Leader In Nature Conservation

I viewed Nature’s purpose, when growing up, as to serve me: a place for fun and whose animals it was OK to kill. A different view is held now. My actions must pass on to the future the vibrancy of the wild. And this has been the most exciting discovery. The wild is not being controlled by human intention. In joining within being controlled by Nature comes Life.

It is clear: Nature Mama Rules. Humanity has most disturbingly shaped new balance to Nature, but, in response, Nature is now balancing all Life and will restructure how Humanity will live. We have the opportunity now to join with Nature in partnership. (If we do not focus all our actions toward this, we will be victimized.) My earlier conceit of controlling Nature is gone.

The span of my life has seen the numbers of people on planet triple, witnessed rippling savannas with herds of hundreds of black buck be first plowed into wheat fields, and now alkaline infertile plains. From a childhood accompanying grandfather and father to hunt tiger, to now working as the once near extinct snow leopard recovers its numbers due to communities changing behaviors—I look forward with hope.

What will give humans (and all Life) a sustainable world home is moving into a new understanding of our partnership with Nature: stewardship and how to exercise these. We can shape how to live with Nature—and Nature to live with us.

From the house built with my hands, the view looks across a million acres of mountains and forests. No other house can be seen. Living with Nature’s wealth taught me that, even in human-made cities, that everywhere we live is surrounded by Nature.

I may like to live at the end of four miles of dirt road, and in winter to sometimes snowshoe home. Most will prefer to live where their feet do not get muddy or they can call on others for help. But wherever, Nature is always with us. In mutual interaction with Nature we grow, and Nature changes.

Nature advances planting a tree in a city. Living at the end of a dirt road I was able to protect 400 acres in the USA and turn it into a school for children cities to learn about Nature. Extending a childhood quest, I unraveled the mystery of the Yeti and launched nature preserves protecting 60 million acres. Two parks surround four of the world’s six highest mountains, link Nepal and China, and showcase the most spectacular wildness on Earth. We must bring Nature to us.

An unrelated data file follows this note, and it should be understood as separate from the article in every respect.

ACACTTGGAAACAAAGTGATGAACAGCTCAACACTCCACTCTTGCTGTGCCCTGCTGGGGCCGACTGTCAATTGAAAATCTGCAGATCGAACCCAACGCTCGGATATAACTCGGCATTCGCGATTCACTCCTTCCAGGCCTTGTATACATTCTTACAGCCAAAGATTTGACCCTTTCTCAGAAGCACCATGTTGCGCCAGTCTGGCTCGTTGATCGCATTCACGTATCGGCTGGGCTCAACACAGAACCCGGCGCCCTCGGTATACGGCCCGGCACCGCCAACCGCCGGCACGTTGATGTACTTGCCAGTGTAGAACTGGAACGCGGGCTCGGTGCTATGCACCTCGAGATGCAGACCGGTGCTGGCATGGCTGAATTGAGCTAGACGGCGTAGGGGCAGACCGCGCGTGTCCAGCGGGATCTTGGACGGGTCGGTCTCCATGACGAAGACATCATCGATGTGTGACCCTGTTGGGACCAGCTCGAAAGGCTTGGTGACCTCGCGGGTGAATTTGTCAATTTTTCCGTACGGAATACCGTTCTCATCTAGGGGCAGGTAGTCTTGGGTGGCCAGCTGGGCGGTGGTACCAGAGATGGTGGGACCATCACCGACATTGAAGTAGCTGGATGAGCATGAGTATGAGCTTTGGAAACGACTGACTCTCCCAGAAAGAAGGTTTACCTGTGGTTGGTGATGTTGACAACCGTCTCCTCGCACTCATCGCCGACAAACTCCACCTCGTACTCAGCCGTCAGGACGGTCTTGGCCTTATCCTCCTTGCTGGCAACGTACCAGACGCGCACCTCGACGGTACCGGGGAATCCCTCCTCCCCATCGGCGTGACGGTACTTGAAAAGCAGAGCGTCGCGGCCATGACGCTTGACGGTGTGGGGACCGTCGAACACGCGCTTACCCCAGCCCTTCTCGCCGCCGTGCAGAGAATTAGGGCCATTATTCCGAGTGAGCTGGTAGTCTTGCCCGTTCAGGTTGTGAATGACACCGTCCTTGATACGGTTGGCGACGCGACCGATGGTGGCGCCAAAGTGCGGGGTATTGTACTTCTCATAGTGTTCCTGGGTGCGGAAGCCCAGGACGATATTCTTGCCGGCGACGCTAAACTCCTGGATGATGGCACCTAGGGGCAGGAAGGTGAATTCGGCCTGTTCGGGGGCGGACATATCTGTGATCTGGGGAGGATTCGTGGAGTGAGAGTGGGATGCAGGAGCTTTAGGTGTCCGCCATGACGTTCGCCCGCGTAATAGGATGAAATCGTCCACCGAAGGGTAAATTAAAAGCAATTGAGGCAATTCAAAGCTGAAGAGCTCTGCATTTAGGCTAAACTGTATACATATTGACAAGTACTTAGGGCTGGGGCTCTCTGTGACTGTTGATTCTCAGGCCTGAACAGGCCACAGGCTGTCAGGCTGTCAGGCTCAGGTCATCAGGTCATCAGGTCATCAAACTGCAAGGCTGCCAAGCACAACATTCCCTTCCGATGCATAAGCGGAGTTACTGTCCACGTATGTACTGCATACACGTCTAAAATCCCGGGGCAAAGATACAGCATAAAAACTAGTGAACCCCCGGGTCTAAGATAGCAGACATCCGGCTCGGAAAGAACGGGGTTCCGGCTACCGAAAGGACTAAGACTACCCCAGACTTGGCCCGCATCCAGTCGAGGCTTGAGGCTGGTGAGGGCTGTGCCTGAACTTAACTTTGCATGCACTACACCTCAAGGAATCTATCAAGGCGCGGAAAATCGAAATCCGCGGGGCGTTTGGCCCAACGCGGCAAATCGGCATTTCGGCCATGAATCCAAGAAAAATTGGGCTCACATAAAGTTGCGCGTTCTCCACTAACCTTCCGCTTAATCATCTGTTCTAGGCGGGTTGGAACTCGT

In all instances, preservation came by bringing people together—people came inside Nature, learning to change their behaviors. The world, on which we now live, is protected not by separating from Nature (people and cities one place and national parks other places)—the future will be healthy when we recognize we are one with Nature. Not apart, our opportunity is to grow interconnection.

We can make a new Earth—not in controlling it but joining with intentionality in its shaping. Along with the nature preserves where I’ve led are three monasteries restored on one side of the planet as well as a 264-year-old mill on Earth’s other side. Monasteries and mill were all falling down when I acted—things fall down because people find reasons for not acting. I did not have power. I certainly did not have money. Change came because action was taken—and action gathered the force to do work and the money.

Conservation Planning — Participatory Approach

Looking Down on Rainbow – Yangtze Valley

Key Idea is Work in Partnerships—Government, Scientists, People

Map of All Areas in Tibet/China Now Protected
Map of Adjoining Parks in Nepal and Tibet/ China—Area Protected Size Switzerland
Gathering Community Workers for Training to Work with Their Communities
Evidence Gather in Arunachal India for Community Conservation Preserve There
Dan’l meeting/eating off street in Haiti

Makalu-Barun National Park Nepal

Senior Government Leaders and International Scientists with Community in Makalu-Barun Park Planning
Map – Makalu Barun National Park

Qomolangma (Mt Everest) National Nature Preserve (QNNP)

Community Planning Meeting in Snowstorm
Local Conservation Worker in Dialogue with Local Villagers
Working Meeting in Lhasa – Designing New Conservation Strategy
Qomolangma (Everest) Park—Management Zones
Drop Spinning in QNNP

Tibet-wide Ban on Commercial Wildlife Sales

As We Got Started, Working in Partnership with Government, Creating the Qomolangma (Everest) National Nature Preserve, then Lhalu/Lhasa Wetlands, then other Nature Preserves

What Came Clear Were All the Land and Wildlife Management Challenges Outside the Formal Nature Preserves. Ultimately now an Extraordinary 54% of Tibet is Under Protected Management. But ALL of our Planet Needs to Have Land and Wildlife in Managed Balance.

My Recommendation-–Then the Actions Taking—Were to Shift From Focusing On Wild Nature AND to Focus on Managing People Who Were Exploiting Nature

So Focus Shifted to Removing the Incentive to Exploit. The Exploitation of Timber Was One Action—350 Trucks Carrying Cut Logs Had Been Going Out into Mainland China—Another Action was to Remove the Financial Incentive for Selling Wild Animal Pelts and Body Parts. Killing was OK, but Selling was Not